Consultant Elisabeth Henderson says she and former Local Government Management Board chief executive Judith Hunt decided to run workshops for women in leadership positions because women can be asked by colleagues to 'grasp the nettle' to see how they get on with it.

'[There is a] real tendency for women to be put on the hot spot,' says Ms Henderson.

She believes there is a danger that women don't receive proper support and feel less able than men to ask for help.

According to Ms Henderson, one reason women end up in these situations is that, as they climb the leadership ladder, they 'have to translate themselves into a way of talking that fits with the establishment'.

This need to adapt then translates itself into an enhanced ability to adapt to the demands of leading a council in a crisis: 'By developing themselves to take these roles, women have become good at dealing with tricky situations,' she adds.

In a letter to LGC, Solihull MBC chief executive Katherine Kerswell says women have the management skills needed by organisations in decline.

These include taking a systemic approach to their turnaround and 'leading an organisation in a transformational sense'.

'Women have also learnt from our other dominant societal roles to juggle many issues at once and remain focused,' says Ms Kerswell. 'That too is a major advantage when dealing with a turnaround council and can be demonstrated on CVs.

'From the track record there has been of successful leadership by women in local government over many years, councils can now see the appointment of a woman as a positive move forward. It can be seen as a clear marker by members that they want to break with the past.'

jennifer.taylor@emap.com

The gender gap

Women

According to Dr Michelle Ryan, research fellow at Exeter University school of psychology, women tend to be understanding, sympathetic, intuitive, creative and have a desire to avoid controversy.

They may feel they have fewer opportunities and have to take on difficult positions.

Men

Men tend to be competitive, forceful, confident, self-reliant, emotionally stable, aggressive, have a high need for autonomy and a speedy recovery from emotional disturbance.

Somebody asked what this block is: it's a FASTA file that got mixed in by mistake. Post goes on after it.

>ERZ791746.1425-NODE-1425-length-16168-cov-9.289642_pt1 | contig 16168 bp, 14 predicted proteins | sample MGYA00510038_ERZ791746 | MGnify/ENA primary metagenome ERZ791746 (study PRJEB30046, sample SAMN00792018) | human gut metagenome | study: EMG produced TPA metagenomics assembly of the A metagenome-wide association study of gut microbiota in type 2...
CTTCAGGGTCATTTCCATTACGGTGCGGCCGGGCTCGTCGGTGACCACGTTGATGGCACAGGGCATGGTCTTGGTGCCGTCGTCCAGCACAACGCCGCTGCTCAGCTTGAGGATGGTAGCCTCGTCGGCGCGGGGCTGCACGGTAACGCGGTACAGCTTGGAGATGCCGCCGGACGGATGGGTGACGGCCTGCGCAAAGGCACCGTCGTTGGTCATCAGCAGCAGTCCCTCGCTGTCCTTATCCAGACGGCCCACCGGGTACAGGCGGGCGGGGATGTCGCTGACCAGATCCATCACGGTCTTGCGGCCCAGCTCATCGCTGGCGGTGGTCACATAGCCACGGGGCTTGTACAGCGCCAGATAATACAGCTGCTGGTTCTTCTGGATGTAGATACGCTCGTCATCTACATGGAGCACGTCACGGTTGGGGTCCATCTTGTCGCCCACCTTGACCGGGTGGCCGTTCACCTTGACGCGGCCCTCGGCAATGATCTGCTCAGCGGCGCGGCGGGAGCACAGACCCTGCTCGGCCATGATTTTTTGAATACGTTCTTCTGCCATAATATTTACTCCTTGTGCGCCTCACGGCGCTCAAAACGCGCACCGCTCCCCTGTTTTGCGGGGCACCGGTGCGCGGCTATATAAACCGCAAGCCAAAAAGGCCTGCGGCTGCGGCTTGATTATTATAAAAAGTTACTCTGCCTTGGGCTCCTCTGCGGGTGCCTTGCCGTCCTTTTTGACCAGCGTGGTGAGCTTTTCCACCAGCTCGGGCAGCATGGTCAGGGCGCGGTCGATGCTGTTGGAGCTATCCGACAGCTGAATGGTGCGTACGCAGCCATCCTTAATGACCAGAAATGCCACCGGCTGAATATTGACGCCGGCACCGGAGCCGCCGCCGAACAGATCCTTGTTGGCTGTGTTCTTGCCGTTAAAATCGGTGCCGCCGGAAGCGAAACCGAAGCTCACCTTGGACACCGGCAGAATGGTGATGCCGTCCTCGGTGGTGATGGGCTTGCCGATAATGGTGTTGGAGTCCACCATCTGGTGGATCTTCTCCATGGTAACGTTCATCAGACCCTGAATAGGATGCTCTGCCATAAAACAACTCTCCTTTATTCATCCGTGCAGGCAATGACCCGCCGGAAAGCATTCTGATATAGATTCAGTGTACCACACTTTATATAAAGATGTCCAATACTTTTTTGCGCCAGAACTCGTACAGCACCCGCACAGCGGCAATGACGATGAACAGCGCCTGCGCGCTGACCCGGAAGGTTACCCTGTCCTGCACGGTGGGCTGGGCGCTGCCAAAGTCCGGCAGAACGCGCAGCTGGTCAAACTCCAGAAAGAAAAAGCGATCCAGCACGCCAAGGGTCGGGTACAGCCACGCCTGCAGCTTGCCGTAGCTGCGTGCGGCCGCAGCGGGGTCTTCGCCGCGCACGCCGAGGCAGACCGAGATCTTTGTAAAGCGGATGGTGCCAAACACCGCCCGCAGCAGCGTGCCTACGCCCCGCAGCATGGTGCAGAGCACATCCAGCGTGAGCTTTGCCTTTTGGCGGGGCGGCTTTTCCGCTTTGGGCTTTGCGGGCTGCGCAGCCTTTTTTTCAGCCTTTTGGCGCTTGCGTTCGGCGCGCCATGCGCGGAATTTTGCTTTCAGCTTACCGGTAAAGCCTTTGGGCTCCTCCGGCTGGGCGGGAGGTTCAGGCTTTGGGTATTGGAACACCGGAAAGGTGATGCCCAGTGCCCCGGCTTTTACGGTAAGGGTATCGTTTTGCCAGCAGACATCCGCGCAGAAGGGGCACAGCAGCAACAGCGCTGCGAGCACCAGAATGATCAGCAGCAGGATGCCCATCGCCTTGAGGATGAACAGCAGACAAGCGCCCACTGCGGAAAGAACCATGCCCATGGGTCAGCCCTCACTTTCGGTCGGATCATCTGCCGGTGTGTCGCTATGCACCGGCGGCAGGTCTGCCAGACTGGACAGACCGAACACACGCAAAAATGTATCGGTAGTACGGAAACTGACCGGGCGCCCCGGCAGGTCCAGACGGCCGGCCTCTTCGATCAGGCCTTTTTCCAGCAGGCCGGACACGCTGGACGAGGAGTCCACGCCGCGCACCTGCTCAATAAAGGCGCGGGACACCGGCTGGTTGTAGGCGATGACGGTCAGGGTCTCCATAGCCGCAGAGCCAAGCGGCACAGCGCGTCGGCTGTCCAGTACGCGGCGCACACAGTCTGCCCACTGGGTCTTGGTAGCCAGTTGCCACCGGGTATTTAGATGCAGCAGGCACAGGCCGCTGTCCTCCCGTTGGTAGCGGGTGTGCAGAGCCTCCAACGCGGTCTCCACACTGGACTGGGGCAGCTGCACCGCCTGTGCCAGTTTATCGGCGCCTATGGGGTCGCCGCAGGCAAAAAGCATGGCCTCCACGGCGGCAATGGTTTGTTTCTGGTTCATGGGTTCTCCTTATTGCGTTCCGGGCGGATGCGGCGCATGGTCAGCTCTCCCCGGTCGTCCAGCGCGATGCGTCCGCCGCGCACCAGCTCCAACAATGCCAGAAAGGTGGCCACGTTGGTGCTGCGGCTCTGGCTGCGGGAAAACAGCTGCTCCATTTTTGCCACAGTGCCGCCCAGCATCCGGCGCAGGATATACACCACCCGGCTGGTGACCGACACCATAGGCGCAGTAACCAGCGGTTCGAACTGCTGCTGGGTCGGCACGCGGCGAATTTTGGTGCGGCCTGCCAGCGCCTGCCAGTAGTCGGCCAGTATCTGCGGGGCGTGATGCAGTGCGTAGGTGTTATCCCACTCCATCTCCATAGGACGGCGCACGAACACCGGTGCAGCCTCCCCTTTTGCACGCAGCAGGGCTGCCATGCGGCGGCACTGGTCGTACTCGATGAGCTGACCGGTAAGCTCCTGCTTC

'We must recognise the position we are in and move forward'

George Krawiec, chief executive, NE Lincs Council

'In the first year, deal with the recovery plan'

Kim Ryley, chief executive, Kingston upon Hull City Council

'It is a credit to all involved that we are moving forward'

Jacquie Dean, chief executive, Waltham Forest

The sceptic - Anne Shepperd

Walsall MBC was dubbed the worst council in the country before Annie Shepperd joined as chief executive two years ago.

At the beginning of this month the council achieved a 'fair' rating from the Audit Commission.

Despite this success, Ms Shepperd is not complacent. She has said: 'People will see there is more to come from Walsall. We are not stopping at 'fair'.'

When Ms Shepperd was appointed, she was the only woman on an otherwise all-male shortlist. But she is sceptical of the idea of ascribing different skills to men and women, and argues that more research is needed to clarify why women are appointed to difficult councils.

'It is important not to label women and men as taking on certain roles. If we are going to keep the integrity of local government in the selection process, councils need to appoint the best person for the job,' she says.

'It is important not to stigmatise women, that they do these sorts of difficult jobs.'

What's your view?

Are you a female manager who recognises the perils of a 'glass cliff'? E-mail lgcletters@emap.com